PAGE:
Friday, 11 January 2019

Bangor has a go on Facebook [UPDATED]

From NGÖ Jahresschrift  2014*
When he's not burying plastic Father Christmases in an Austrian back garden and trying to get the state prosecutor and courts to react to his stunt, Raimund Karl of Bangor seems to want to prove that liberalising laws about 'metal detecting' would be no bad thing (the Father Christmas stunt was part of that). That's not a view that wins him much favour with me, in particular due to the methods he uses to promote his views. Anyway, over on facebook a couple of days ago, one James Hodgson rather superciliously asked me to 'provide a source for these artefacts being 'hoiked' out of the ground in increasing numbers' in England and Wales. I pointed out first that we await a proper report addressing this issue but until then, the most recent published attempt was the text by Sam Hardy, which certainly seems to suggest that the numbers of artefact hunters with metal detectors in England and Wales is reaching disturbingly high numbers. That in turn triggered Karl to draw attention to his own nasty blog text from March last year:
This paper [Hardy's] contains serious methodological and arithmetic errors, of in fact shocking proportions, amounting in one rather significant case to almost a full order of magnitude. See here ( for a discussion of some of the more outrageous mistakes made by the author (who incidentally claims to have based it on a methodology first used in the context of metal detecting by me and one of my PhD students, while obviously not having understood even the most basic tenets of the method we used, nor its purpose and applicability).
Shocking, eh. I drafted a reply for Facebook. In march when I'd read this text through a couple of times, I was going to write a reply here, but in the end I couldn't be bothered. Perhaps I should have done. When discussions get to this level of he-said-she-said tedium, they become  dialogue of the deaf, and serve only to obscure the main fact: We do have a problem with current policies on Collection-Driven Exploitation of the archaeological record. And part of the problem is that we are refusing to admit it. Karl is one of those in denial - in fact like the Ixelles Six he seems to see everything as hunkydory in PAS-land. That is not a view I share. Since he was responding to what I had said to Mr Hodgson I felt like replying. In the end I did not post it, but this is what I wrote as a response:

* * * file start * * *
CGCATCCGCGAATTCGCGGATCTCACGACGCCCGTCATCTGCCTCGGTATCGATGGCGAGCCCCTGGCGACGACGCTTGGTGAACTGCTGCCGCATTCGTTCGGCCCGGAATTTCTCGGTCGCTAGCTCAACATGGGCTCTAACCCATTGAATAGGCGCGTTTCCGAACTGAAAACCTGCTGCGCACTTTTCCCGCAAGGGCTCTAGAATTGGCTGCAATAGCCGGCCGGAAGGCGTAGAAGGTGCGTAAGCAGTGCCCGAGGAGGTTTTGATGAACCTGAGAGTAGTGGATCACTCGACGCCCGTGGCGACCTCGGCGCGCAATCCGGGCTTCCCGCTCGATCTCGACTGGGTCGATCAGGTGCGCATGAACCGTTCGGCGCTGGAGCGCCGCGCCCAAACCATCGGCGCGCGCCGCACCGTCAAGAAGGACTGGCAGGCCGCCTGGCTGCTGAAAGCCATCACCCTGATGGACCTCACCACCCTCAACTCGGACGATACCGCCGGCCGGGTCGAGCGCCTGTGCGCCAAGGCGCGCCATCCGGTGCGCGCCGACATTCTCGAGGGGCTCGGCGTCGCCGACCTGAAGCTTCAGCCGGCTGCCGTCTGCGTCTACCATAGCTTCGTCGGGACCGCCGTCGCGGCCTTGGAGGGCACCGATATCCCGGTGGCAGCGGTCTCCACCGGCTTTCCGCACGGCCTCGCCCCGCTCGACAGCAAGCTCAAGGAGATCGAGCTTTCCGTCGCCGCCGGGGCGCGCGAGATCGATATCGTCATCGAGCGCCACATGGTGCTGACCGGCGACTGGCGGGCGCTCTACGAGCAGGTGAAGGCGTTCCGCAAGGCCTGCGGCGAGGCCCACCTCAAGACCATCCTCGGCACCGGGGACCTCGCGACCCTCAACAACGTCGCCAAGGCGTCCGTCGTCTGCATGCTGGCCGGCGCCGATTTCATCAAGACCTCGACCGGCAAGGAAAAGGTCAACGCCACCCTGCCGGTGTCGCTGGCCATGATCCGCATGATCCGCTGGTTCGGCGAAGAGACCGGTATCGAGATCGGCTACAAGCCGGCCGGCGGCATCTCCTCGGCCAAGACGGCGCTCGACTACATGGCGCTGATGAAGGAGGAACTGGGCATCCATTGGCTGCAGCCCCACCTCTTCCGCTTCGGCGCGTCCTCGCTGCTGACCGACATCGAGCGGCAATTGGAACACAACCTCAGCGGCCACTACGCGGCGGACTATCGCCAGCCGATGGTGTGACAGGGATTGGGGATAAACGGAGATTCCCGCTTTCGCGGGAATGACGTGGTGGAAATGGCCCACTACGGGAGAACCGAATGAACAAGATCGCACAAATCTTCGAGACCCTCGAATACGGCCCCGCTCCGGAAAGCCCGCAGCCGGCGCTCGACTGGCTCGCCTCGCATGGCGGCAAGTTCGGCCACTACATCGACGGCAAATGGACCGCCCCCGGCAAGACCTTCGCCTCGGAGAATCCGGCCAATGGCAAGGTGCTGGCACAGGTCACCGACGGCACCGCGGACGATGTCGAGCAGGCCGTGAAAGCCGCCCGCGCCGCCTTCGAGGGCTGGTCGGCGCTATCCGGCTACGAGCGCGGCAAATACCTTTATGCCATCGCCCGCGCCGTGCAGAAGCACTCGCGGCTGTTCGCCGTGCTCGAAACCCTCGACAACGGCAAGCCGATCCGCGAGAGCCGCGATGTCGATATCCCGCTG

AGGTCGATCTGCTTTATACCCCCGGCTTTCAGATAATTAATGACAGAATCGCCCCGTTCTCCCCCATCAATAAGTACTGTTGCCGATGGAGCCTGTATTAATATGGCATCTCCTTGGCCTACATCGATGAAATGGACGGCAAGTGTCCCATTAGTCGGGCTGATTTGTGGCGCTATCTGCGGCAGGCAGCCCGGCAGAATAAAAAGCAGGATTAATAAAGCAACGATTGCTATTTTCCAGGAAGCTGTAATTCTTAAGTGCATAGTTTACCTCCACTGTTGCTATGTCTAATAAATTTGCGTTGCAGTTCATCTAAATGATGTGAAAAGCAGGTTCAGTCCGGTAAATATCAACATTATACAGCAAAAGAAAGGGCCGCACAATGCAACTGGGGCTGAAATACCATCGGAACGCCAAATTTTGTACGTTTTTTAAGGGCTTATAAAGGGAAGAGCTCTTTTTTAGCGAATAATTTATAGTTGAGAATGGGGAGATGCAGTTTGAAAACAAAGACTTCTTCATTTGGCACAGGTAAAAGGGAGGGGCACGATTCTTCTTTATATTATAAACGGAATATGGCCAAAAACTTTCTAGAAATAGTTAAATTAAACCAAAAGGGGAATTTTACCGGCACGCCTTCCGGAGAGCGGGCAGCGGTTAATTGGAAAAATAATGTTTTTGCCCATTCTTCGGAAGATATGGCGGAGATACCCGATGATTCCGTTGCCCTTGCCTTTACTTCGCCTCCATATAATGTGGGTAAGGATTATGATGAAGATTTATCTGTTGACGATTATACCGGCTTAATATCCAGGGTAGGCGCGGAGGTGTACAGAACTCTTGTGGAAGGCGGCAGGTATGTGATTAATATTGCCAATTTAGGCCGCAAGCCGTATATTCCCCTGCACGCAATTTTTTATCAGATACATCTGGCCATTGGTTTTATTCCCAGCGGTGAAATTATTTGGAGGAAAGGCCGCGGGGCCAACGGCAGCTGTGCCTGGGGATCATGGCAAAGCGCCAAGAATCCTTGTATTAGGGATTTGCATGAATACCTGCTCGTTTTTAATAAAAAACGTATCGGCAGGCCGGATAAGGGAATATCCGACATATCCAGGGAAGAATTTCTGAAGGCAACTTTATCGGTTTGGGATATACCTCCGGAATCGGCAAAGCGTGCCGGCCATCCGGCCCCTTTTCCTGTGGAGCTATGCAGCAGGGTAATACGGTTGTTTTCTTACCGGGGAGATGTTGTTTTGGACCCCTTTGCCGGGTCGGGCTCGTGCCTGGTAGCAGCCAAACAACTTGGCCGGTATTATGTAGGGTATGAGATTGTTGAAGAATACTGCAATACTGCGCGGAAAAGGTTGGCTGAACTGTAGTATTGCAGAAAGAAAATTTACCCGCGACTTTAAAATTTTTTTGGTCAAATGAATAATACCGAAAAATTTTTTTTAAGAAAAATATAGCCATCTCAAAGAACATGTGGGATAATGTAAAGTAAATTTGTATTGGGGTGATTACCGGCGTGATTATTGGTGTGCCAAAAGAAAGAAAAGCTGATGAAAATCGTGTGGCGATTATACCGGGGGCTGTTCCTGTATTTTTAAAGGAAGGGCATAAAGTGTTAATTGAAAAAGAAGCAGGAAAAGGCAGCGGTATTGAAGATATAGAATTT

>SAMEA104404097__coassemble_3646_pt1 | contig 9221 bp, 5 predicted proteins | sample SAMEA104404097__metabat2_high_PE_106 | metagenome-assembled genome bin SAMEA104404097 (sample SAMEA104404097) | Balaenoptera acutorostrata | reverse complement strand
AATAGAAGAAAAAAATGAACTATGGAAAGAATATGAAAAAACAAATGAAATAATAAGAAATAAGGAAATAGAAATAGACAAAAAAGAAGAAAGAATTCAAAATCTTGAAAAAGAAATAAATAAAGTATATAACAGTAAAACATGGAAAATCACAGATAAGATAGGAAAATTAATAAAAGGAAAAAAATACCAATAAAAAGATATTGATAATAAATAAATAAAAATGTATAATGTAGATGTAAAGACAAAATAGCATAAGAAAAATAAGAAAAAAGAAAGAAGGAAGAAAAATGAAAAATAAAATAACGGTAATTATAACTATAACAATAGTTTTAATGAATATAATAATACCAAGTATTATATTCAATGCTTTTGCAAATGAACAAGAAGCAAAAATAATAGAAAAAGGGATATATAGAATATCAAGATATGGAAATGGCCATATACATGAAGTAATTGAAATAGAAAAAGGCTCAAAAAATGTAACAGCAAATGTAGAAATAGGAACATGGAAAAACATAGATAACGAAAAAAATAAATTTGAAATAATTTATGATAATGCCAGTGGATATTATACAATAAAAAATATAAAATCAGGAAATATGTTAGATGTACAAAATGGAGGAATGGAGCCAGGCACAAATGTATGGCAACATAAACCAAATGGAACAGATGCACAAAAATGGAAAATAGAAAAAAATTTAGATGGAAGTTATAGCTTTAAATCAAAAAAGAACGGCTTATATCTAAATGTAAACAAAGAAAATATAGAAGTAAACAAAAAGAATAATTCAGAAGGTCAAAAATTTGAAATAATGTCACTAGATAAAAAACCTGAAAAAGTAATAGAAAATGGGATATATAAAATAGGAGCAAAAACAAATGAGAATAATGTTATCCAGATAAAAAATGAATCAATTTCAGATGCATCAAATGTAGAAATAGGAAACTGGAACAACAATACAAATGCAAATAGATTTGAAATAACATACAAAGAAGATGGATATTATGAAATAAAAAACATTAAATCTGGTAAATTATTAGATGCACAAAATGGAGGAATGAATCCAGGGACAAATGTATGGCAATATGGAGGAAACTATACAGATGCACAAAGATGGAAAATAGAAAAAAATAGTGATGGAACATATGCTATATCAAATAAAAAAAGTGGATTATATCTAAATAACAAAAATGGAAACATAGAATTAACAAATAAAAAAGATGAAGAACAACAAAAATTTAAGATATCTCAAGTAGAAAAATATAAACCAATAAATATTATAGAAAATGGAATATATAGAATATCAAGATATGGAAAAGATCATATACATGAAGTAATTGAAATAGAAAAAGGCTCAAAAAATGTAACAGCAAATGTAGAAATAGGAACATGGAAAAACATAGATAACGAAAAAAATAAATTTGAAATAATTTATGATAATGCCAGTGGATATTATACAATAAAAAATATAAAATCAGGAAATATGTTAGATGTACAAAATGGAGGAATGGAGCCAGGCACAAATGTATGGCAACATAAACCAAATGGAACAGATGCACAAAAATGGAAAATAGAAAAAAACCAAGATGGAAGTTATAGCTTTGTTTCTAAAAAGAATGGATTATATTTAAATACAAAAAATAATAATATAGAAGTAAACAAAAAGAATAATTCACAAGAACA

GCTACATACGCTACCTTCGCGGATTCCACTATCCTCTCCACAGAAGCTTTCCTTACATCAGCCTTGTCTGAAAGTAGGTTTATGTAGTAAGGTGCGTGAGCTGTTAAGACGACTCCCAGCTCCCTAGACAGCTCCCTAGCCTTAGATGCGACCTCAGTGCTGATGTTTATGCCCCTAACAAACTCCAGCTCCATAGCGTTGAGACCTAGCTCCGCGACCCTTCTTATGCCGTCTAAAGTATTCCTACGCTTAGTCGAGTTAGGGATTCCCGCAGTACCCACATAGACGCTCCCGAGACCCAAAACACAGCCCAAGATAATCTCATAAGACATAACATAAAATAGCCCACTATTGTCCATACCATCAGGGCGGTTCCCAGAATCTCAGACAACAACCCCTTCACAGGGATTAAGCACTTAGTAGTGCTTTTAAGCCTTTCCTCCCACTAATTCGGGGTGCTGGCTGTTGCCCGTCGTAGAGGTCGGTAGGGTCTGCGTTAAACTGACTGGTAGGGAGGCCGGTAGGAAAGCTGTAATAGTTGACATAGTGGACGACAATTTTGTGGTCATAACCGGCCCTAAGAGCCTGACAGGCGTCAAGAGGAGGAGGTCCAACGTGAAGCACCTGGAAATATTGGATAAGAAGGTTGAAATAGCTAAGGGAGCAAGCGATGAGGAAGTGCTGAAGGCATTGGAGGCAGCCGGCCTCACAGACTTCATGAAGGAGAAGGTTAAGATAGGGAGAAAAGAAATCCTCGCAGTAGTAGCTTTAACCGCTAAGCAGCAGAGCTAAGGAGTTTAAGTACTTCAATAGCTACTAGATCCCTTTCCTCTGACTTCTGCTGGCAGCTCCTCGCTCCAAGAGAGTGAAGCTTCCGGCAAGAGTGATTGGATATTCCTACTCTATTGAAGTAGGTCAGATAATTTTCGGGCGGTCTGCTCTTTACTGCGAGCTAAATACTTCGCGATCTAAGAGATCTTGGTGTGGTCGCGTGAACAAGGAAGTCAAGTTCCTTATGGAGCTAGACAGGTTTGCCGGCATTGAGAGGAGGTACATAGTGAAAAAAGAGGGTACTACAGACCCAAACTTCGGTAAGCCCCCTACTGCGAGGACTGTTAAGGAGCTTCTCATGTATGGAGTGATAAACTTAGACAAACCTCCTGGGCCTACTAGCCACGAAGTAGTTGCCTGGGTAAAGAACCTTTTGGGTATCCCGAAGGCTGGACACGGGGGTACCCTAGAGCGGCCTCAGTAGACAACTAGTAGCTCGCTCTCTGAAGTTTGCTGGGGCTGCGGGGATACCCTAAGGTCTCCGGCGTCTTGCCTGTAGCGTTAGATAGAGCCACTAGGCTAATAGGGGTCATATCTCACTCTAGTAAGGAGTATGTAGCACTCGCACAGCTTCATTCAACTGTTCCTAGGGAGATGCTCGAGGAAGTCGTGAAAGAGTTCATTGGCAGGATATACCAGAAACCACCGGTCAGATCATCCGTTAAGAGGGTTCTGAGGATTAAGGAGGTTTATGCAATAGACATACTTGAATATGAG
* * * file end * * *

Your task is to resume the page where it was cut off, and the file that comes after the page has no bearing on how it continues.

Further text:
Professor Karl’s post here, I think should be seen in the context of the fixation he (and others) have with proving that ‘restrictive’ approaches to artefact hunting and collecting “do not work” (and so therefore we would all need a liberal system and a PAS-clone system for picking up the pieces) Hardy has come in for a lot of flak (not all of it methodologically sound) from several academic quarters for the work he has done that shows that these liberal ‘systems’ are very damaging (a view I share).

Since the methodology of Hardy’s paper is set out In detail, and Prof. Karl argues at some length where what is what, the reader can plough through it and decide for themselves who is right where.